“Neomene, Neomene, what are you doing? If your mother finds out, you’ll be locked up in your room till next spring!” She helped me up and her face brightened. “Come see the cloth from Pylos. There’s wonderful colours. Even red. Father’s lent me a slave to carry everything.”
“Not today, I must get home,” I cried, diving past my friend into a sea of frenzied bargaining and wild promises. Putting my head down and acting like a battering ram, I pushed on to the other side of the courtyard.
Once clear of the market, I paused for a moment and studied the steep incline to the palace. It wasn’t far now. I’d raced up the hill many times when I’d stayed in the town too long and feared my mother would discover me missing. I aimed for the potter’s hut half-way up the hill and counted each workshop and house as I ran.
The potter grinned when I touched the wheel. It was what all Ithacan children did when they needed good fortune; no doubt he’d done the same when he was a child. I wiped the sweat from my eyes and took another deep breath. The tops of my father’s trees beckoned me onwards, as if waving from the other side of the palace wall. I took off again, forcing my heavy legs to make one final effort. Skirting along the base of the wall, I ran to the gateway. A stocky guard jumped to attention and I hurried past, relieved now to see the palace entrance.
“What is it, girl? Have the Spartans come?” It was Euryclea, my old nurse, sitting under the trees with my ten-year-old sister.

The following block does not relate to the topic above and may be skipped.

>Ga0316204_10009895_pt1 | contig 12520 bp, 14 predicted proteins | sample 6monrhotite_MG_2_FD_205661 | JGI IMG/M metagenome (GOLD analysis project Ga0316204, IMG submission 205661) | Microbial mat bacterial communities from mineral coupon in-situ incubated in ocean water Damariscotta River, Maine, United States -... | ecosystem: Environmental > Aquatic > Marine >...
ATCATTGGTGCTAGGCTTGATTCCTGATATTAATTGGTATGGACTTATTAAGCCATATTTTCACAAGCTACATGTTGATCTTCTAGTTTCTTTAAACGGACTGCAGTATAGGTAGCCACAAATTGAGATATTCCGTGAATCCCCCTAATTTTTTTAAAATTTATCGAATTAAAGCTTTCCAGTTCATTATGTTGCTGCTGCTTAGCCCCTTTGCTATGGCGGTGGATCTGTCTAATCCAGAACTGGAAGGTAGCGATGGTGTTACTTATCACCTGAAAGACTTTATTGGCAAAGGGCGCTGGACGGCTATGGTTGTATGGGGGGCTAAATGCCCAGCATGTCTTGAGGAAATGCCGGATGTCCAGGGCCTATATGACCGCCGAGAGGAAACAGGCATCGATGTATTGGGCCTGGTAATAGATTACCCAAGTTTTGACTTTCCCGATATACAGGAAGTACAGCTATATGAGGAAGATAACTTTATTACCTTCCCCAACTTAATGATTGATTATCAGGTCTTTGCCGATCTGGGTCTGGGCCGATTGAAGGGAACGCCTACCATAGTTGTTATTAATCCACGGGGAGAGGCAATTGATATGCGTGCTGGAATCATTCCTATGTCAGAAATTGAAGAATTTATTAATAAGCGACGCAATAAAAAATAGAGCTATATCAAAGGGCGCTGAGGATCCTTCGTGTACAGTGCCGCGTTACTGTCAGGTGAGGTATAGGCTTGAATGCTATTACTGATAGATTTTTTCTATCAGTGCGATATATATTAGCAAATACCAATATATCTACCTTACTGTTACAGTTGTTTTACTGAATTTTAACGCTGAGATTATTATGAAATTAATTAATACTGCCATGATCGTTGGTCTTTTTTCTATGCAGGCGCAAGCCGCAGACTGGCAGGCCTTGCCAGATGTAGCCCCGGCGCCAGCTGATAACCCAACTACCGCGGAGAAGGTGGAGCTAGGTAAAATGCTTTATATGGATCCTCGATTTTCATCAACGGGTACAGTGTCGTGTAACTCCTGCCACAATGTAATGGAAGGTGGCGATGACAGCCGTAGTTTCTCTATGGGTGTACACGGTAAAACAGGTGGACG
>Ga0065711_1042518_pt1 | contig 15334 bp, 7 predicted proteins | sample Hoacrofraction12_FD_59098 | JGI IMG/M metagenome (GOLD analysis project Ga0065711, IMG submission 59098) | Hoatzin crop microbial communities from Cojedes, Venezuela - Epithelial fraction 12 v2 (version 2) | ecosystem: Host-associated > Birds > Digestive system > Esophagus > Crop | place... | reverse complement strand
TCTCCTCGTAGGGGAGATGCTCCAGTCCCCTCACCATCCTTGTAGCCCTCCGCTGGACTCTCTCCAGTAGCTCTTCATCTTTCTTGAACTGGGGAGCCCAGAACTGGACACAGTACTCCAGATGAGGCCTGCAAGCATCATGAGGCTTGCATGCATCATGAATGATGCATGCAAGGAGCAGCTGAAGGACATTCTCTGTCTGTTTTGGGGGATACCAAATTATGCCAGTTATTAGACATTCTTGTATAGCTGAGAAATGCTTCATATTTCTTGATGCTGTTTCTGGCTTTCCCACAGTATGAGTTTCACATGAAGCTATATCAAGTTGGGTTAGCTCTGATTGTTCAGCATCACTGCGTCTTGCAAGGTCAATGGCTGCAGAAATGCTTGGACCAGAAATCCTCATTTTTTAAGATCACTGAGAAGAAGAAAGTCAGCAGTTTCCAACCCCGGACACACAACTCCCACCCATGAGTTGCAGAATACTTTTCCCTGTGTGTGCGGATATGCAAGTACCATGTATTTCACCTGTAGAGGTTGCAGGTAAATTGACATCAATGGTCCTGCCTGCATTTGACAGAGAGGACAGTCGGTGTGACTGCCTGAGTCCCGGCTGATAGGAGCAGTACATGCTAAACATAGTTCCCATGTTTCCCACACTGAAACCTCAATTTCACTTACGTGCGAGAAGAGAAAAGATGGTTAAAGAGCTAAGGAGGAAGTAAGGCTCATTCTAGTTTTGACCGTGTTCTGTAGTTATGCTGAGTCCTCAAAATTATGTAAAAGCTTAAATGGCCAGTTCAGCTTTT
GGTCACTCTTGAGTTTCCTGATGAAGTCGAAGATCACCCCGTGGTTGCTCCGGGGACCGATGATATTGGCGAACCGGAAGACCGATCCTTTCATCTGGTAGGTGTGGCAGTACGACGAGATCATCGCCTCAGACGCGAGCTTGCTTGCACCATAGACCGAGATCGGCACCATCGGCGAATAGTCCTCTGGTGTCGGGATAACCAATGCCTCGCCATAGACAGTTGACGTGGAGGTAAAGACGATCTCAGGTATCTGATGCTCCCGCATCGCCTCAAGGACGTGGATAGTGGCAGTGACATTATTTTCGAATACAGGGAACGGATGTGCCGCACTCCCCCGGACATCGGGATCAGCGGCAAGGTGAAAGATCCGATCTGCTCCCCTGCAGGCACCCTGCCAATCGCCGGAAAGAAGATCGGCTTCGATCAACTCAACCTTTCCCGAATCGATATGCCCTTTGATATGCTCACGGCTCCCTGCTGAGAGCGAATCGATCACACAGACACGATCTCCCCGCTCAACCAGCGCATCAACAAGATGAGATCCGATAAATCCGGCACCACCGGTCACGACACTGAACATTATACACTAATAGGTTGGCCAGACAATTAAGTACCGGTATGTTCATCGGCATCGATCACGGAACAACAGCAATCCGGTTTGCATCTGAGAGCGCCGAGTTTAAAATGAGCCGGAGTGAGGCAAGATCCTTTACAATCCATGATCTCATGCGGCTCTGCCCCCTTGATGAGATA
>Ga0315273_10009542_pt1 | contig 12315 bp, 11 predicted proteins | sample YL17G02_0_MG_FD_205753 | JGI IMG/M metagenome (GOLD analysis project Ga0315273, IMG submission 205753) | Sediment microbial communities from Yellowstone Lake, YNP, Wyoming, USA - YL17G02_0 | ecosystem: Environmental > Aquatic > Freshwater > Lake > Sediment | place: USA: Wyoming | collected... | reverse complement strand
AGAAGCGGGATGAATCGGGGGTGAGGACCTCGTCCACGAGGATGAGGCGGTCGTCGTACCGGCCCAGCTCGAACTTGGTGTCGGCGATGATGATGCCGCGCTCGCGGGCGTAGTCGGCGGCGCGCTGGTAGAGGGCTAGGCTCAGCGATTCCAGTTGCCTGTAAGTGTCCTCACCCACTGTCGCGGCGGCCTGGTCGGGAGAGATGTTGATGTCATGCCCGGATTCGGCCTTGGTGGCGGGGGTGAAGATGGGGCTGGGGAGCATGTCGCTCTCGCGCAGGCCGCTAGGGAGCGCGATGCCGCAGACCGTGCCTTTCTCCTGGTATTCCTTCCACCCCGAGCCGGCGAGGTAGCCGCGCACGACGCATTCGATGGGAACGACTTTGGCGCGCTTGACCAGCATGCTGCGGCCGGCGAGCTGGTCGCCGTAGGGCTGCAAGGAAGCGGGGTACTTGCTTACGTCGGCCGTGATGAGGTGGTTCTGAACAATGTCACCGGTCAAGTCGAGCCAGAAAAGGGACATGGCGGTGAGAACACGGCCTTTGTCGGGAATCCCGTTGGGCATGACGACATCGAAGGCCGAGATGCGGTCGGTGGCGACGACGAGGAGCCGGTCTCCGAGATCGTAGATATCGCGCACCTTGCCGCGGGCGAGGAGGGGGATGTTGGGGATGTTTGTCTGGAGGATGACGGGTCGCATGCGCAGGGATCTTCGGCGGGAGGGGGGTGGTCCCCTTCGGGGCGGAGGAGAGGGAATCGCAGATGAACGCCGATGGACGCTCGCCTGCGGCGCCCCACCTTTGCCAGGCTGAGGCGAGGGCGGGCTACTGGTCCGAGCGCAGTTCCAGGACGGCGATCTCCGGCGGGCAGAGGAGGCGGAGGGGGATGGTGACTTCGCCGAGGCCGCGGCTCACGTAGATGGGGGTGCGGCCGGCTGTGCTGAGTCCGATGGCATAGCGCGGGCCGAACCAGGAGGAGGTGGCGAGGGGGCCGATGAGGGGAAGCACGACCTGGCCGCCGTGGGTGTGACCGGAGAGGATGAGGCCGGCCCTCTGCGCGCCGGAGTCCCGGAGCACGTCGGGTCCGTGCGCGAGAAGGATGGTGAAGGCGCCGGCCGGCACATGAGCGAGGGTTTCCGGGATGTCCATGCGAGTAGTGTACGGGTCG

I nodded and carried on, up the steps and through the large wooden doors into the hall. My feet clattered on the stone stairs two at a time. At the top I saw my brother walking quickly towards me.
“The ship!” I cried. “It’s Menelaus!”
Odysseus put his finger to his lips and then caught my arm, helping me into his wife’s private chamber.
“Quietly, in here with Penelope, no need to alarm everyone. Now, are you sure? Did you see the lion’s head?” He closed the door behind us.
“Yes, yes, I waited until I saw it. Just as you said.”
I leant forward, hands on my knees, struggling for breath and willing my legs to stop shaking. Penelope moved nearby, settling her son in his crib and then placing her arm around me. I looked into her face and noticed a momentary glimmer of fear, before she drew herself up and smiled.
“You must have run all the way. Odysseus, fetch your sister a drink. She needs water before she does anything else.”
Reassured by Penelope’s voice, I took the cup and listened to her instructions. “We’ve still got time to prepare ourselves carefully. I’ll help Odysseus first and then assist you.”
I gulped down the water and watched dark-haired Penelope extract two items from her clothes chest. She held a coarse woollen tunic against my brother, smiling as she did so.
“What do you think, husband?” she said.
Odysseus kissed her forehead. “Perfect, that’s perfect, exactly what I need.” He unclipped the gold brooch on his carefully woven tunic and Penelope helped him slip into the woollen one. He adjusted it on his shoulders and rotated his arms. His smile faded as he scratched his chest and then his back. “Are you sure it’s clean? It feels as if the previous owner’s left a few friends behind.”